• The government Forest Enterprise  basic remit is to provide environm,ental, social and economic benefits from the forests they manage. Commercially run forestry companies remit is to make as much money as possible at whatever costs to the environment they can get away with and with no regard for social and recreational land use. What forestry commission woodlands that are left should be converted to deciduous woodland areas to  be used for recreational and environmental activities. Forestry commission woodland  sold off in the past , in one lake District case has become a motor racing circuit. Why plough vast grants and subsidies into managing  areas of farmland which bear no fruition when similar investments into existing forestry commission land holdings could provide vast environmental benefits. And why are no deciduous hardwood plantings being cultivated which would provide a future energy source form combustible fuel.

  • A very fair appraisal - FC is locked in the perception, and doesn't always do much to dispel it itself, that its mainly about timber.

    Last year the Government commissioned a report on the economic value of the Forestry Commission estate. By far and away the highest value - about 3 times timber - was recreation. Second, and new since the last similar study was carbon. Third equal came timber and biodiversity - so biodiversity is as valuable as the timber, and recreation far more valuable. Overall, the estate's value to the nation far exceeds its cost.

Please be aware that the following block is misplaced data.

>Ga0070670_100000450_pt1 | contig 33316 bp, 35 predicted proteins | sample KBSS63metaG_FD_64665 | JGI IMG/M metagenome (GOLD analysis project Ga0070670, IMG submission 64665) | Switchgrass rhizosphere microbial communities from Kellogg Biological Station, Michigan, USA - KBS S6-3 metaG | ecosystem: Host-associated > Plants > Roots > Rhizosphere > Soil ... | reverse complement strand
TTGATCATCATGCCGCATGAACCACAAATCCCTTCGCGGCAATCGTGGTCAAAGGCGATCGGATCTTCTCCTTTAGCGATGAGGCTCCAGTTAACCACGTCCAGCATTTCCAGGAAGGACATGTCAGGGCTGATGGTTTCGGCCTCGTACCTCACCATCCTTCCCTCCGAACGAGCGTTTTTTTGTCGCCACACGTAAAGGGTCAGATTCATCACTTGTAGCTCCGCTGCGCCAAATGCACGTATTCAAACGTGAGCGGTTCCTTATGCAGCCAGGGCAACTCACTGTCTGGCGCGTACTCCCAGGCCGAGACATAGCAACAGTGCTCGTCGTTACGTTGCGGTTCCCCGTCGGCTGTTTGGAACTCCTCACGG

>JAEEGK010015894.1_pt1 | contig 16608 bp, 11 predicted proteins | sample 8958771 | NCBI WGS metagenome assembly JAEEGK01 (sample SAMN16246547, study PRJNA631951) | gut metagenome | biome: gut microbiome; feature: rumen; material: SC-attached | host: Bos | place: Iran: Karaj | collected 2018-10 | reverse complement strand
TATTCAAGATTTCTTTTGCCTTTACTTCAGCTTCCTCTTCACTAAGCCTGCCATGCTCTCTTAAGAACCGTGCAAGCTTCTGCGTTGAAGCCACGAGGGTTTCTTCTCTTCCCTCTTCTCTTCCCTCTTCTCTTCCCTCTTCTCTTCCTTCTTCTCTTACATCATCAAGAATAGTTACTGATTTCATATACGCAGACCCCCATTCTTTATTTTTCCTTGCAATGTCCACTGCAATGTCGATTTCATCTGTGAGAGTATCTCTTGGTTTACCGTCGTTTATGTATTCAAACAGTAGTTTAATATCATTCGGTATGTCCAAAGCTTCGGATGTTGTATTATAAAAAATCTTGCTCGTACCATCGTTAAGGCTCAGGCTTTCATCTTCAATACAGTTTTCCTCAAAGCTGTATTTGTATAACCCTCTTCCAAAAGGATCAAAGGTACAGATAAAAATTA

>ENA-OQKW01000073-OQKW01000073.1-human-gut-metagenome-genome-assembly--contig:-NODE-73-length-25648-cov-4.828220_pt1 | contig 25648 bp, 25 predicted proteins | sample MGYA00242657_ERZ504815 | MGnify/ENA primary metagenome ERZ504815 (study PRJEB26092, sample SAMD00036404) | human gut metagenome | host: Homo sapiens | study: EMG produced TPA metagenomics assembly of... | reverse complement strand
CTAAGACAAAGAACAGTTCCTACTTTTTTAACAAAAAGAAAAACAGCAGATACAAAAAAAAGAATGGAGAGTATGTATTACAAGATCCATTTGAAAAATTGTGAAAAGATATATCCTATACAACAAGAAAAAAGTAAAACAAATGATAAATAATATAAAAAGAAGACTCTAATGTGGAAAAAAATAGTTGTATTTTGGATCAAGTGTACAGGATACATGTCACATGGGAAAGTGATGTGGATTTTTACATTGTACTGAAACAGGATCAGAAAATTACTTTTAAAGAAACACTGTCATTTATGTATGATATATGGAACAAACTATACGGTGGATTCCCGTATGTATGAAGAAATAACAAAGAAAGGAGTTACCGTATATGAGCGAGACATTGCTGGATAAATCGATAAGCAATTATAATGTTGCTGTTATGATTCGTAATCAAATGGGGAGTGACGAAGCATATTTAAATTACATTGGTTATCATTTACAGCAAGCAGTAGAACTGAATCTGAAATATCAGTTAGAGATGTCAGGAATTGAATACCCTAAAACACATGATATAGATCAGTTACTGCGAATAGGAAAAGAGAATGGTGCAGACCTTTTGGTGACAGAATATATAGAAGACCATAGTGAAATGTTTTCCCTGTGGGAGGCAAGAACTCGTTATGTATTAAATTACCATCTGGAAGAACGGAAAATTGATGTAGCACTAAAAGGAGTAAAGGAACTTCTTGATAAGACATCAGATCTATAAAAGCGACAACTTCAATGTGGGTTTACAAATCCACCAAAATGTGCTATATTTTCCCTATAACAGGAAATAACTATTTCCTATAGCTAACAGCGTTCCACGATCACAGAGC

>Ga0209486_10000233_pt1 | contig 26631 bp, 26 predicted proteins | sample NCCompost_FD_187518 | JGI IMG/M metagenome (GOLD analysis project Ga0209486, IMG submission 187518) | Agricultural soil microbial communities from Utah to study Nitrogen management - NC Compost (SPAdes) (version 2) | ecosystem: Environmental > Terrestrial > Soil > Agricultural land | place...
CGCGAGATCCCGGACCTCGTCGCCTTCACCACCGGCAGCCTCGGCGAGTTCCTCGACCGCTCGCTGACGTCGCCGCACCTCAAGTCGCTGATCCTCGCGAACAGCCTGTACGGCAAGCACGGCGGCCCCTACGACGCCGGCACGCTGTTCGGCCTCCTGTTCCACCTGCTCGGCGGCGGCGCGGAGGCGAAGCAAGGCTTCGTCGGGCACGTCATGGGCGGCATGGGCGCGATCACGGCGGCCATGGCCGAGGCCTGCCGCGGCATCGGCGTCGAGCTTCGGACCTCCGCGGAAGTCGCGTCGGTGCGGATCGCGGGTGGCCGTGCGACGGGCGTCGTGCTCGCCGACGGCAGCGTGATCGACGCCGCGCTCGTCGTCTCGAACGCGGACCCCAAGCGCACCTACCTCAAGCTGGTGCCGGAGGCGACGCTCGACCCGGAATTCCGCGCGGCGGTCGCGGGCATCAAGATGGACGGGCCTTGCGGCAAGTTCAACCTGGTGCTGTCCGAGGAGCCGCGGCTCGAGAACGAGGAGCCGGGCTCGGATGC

That doesn't mean selling some - perhaps quite a lot - of woods will do terrible damage - many of the smaller woods in rural areas contribute little other than timber and, being remote aren't always that well managed, but as you point out its quite different for some of the large forests which are some of the nation's favourite playgrounds as well as critical for biodiversity - the New Forest is SAC, Ramsar, SSSI & National Park, Thetford Forest SPA & SSSI. Jockeyshield is right in speculating on whether we'll end up spending more buying back the benefits from private owners than we get from the sale.

    And do buy the book - and I'll admit an interest as I'm the other author !

  • Slightly surprised that you should include the Breckland forests as being valuable for their landscapes Mark. Writing of Breckland in 1954, in his excellent book Bird Pageant, A W P Robertson says:

    "... there are vast unsightly tracts of conifers with which the Forestry Commission has swamped a great part of the countryside, and romantically styled 'Thetford Chase'. These are, to put it bluntly, factories for low-grade timber ... for altering the whole character of a district they stand alone ..."

    Happily, the FC has upped its conservation game a lot in recent years, but as far as the landscape and wildlife of the Brecks is concerned, I'm with AWPR.

  • Jockeyshield - thanks.  Interesting perspective.

    redkite - indeed.  And where any money would come from i don't know since we will have less money next year rather than more!